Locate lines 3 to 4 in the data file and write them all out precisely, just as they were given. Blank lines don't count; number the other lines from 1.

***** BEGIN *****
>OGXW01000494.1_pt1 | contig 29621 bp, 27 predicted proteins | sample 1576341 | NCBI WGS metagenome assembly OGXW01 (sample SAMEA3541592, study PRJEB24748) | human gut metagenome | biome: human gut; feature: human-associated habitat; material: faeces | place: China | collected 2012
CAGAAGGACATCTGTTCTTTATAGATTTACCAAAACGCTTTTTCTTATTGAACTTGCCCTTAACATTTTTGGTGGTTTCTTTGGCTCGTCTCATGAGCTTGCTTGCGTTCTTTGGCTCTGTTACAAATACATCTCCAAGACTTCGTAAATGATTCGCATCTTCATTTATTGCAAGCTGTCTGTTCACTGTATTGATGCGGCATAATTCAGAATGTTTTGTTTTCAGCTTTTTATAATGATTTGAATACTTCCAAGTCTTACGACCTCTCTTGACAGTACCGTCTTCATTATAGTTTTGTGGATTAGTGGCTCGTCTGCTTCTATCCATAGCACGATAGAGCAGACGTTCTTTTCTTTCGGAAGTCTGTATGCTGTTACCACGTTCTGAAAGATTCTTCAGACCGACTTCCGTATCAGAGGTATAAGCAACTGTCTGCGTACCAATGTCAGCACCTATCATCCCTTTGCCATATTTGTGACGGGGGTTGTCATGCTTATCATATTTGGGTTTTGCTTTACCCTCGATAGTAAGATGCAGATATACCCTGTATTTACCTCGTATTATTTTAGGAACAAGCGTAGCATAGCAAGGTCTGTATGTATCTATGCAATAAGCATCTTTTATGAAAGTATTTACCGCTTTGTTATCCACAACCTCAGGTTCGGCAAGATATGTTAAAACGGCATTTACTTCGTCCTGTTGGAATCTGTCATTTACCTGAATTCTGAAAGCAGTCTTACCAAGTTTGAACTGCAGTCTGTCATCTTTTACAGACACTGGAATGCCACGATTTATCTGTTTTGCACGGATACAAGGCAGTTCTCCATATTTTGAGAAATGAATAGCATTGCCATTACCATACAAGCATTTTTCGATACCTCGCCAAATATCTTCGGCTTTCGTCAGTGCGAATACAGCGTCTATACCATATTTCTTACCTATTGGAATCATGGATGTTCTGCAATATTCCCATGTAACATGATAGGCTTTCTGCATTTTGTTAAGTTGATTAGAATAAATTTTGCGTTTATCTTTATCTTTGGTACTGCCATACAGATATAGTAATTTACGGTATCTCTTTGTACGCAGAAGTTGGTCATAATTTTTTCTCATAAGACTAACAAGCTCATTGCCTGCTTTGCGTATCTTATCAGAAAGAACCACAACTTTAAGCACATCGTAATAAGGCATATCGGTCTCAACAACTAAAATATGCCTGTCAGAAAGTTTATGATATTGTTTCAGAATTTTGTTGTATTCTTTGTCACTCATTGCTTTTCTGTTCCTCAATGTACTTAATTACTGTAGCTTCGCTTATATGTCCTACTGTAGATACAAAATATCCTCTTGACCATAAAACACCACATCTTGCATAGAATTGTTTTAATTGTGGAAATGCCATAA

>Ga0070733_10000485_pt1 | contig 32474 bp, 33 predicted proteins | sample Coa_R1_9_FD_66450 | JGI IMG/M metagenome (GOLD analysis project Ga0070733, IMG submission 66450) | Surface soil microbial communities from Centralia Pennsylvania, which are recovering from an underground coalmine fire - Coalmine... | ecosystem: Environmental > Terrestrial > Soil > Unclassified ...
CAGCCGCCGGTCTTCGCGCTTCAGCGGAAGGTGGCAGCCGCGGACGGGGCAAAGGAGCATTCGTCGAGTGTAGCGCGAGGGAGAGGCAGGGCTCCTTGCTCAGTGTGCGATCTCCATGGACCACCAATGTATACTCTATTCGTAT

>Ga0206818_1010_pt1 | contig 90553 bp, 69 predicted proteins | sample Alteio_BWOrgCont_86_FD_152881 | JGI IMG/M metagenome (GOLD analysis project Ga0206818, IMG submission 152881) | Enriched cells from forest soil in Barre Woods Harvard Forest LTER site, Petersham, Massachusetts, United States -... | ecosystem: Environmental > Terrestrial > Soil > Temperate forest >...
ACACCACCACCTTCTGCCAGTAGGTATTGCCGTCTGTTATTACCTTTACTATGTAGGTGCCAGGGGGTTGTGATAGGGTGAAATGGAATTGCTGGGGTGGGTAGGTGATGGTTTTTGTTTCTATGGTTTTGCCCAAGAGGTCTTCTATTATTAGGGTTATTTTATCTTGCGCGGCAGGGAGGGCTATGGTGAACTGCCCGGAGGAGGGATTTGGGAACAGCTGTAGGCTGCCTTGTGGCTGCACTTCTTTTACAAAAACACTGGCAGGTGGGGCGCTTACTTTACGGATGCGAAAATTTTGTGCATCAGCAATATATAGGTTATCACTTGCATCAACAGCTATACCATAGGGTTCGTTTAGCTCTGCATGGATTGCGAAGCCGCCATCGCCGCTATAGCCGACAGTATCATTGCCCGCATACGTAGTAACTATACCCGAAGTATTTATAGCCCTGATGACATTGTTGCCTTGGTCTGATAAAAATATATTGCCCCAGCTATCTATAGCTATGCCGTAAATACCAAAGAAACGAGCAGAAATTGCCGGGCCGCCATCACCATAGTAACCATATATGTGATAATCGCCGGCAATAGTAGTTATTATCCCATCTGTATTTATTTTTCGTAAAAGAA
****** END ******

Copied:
>Ga0070733_10000485_pt1 | contig 32474 bp, 33 predicted proteins | sample Coa_R1_9_FD_66450 | JGI IMG/M metagenome (GOLD analysis project Ga0070733, IMG submission 66450) | Surface soil microbial communities from Centralia Pennsylvania, which are recovering from an underground coalmine fire - Coalmine... | ecosystem: Environmental > Terrestrial > Soil > Unclassified ...
CAGCCGCCGGTCTTCGCGCTTCAGCGGAAGGTGGCAGCCGCGGACGGGGCAAAGGAGCATTCGTCGAGTGTAGCGCGAGGGAGAGGCAGGGCTCCTTGCTCAGTGTGCGATCTCCATGGACCACCAATGTATACTCTATTCGTAT